In the election’s near-term aftermath, analysts have been quick to insist that white racial animus alone cannot explain the real-estate magnate and reality-TV star’s capture of the presidency. And, indeed, the reasons for Trump’s improbable win are numerous and complex, irreducible to just one cause. The liberal post-mortem has taken to counting the causes of Hillary Clinton’s failure, as well as the Democrats’ inability to regain either the House or the Senate. This blame-casting exposes and exacerbates the rift between ideological progressives on the one hand, and mainstream Democrats and people of color on the other. Progressives attribute the failure of Clinton and the Democratic Party to an elitist disdain for the working class — in other words, to economic factors — while those so-called government and media elites, not to mention people of color (who are, not incidentally, underrepresented in the ranks of the progressive left), tend to see the failure as primarily a racial and psychic issue — a reassertion of white nationalism, white masculinity, and white rule.

Glenn Greenwald’s essay “Democrats, Trump and the Ongoing, Dangerous Refusal to Learn the Lessons of Brexit” (published at is an example of the progressive left’s take on the election results, while Obama biographer David Remnick’s “An American Tragedy” piece in The New Yorker is an example of the mainstream Democratic view. The two journalists are of one mind about Trump himself: he is a sociopath and demagogue. About everything else, they differ profoundly.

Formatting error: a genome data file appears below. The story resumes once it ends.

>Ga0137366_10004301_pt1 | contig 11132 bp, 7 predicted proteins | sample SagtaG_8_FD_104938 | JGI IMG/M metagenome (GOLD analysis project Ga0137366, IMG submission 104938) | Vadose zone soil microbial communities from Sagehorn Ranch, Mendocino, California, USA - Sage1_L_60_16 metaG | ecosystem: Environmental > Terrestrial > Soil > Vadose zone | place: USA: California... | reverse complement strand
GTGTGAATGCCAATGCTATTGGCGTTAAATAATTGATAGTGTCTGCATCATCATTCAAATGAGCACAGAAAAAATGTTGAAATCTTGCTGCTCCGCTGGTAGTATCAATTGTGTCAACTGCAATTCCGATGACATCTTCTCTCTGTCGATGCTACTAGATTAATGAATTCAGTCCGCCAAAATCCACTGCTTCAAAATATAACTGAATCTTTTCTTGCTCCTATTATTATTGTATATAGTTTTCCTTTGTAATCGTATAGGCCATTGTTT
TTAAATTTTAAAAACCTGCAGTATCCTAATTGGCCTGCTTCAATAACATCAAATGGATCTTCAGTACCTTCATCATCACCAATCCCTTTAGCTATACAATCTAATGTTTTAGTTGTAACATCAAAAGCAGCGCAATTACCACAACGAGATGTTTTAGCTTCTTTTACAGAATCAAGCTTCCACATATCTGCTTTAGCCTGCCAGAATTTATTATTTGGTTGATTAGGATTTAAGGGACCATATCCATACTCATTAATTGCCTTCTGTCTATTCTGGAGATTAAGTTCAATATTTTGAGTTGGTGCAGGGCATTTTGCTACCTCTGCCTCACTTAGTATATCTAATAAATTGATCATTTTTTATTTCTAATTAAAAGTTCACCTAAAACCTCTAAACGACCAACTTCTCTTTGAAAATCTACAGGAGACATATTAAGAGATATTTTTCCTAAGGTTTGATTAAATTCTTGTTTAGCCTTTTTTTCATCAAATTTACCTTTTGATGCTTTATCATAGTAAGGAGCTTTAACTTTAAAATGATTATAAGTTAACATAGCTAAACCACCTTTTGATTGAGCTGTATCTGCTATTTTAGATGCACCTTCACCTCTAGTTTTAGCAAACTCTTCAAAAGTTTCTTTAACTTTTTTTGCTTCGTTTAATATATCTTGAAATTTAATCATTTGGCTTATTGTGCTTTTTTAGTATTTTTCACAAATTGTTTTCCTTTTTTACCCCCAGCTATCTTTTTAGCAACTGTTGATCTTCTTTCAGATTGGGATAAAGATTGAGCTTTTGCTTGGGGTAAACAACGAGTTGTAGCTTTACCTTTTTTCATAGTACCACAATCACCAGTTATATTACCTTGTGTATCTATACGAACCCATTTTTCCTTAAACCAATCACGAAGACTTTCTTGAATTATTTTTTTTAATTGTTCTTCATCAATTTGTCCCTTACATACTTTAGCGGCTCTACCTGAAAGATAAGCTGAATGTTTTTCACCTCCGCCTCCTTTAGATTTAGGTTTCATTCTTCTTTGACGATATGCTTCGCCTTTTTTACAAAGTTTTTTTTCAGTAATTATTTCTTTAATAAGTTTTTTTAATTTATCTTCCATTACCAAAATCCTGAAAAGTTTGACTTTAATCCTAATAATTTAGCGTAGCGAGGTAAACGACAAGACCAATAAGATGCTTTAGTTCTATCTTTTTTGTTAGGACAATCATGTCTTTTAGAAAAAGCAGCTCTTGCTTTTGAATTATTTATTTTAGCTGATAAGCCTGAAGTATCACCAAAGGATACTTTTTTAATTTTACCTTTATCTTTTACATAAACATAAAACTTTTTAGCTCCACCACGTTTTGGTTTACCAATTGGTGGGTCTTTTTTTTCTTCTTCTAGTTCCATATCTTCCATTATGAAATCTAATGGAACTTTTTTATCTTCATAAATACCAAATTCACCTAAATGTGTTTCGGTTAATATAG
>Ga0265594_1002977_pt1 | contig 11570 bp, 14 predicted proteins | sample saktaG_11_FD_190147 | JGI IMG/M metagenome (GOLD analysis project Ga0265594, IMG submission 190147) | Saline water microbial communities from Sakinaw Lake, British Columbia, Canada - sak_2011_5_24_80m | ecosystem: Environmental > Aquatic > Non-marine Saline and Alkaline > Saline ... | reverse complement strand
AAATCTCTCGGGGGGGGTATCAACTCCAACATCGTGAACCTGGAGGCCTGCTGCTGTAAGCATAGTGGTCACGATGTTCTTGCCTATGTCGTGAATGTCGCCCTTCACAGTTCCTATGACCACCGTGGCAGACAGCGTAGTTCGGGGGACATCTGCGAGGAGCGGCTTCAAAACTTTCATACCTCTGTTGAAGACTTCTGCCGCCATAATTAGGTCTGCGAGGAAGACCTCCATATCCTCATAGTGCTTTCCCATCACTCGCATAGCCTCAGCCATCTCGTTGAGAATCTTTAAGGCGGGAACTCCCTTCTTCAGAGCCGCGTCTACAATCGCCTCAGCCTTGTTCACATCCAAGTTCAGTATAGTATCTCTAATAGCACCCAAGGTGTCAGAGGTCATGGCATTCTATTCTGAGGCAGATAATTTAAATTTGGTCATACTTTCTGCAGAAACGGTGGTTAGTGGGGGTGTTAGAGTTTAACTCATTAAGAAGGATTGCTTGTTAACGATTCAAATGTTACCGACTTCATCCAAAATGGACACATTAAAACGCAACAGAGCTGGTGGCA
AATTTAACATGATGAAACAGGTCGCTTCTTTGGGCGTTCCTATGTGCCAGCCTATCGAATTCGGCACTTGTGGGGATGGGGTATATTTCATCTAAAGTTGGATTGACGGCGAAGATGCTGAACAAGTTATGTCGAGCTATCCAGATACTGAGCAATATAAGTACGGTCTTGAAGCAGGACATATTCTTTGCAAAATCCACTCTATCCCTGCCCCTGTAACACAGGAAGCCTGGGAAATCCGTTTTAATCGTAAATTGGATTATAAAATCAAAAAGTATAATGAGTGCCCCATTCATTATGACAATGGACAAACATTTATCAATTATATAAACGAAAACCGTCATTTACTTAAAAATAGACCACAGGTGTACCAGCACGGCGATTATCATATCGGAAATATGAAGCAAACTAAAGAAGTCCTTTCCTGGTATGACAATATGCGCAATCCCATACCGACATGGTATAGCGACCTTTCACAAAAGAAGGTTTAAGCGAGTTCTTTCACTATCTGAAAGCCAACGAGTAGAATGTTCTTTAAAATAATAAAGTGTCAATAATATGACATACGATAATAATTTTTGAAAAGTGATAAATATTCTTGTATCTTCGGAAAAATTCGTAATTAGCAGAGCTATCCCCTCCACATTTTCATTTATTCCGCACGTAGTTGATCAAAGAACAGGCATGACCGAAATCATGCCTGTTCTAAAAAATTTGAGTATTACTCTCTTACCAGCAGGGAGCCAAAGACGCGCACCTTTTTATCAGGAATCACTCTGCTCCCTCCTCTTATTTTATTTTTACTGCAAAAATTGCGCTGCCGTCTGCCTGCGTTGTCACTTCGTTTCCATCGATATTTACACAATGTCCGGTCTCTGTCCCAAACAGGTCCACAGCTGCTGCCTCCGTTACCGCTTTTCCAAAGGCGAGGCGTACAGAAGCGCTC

Greenwald’s first argument is his strongest: “Put simply, Democrats knowingly chose to nominate a deeply unpopular, extremely vulnerable, scandal-plagued candidate, who — for very good reason — was widely perceived to be a protector and beneficiary of all the worst components of status quo elite corruption.” Which might go some way toward explaining why voters overall — and voters of color in particular — did not support Hillary Clinton as strongly as they had Obama in 2008 and 2012. When it comes to Clinton, Remnick is far more amiable, conceding that she was a “flawed candidate” but insisting that she is a “resilient, intelligent, and competent leader.”

Greenwald’s second point is more tenuous. He argues that, while it is indisputable that “racism, misogyny, and xenophobia are pervasive in all sectors of America,” the country did twice elect Barack Obama, so there must be limits to what can be attributed to racism. The rejoinder is obvious: the American electorate has now chosen Trump, a candidate who ran on a platform of undisguised bigotry. Evidently, the American electorate is erratic in the extreme. After downplaying the impact of xenophobia, misogyny, and racism (while conceding that, in fact, “many Trump voters are relatively well-off and many of the nation’s poorest voted for Clinton”), Greenwald concocts an apology for this bigotry, arguing that the working class whites who helped power Trump’s victories in Pennsylvania, Ohio, Michigan, and Wisconsin have been “ravaged by free trade orgies and globalism.”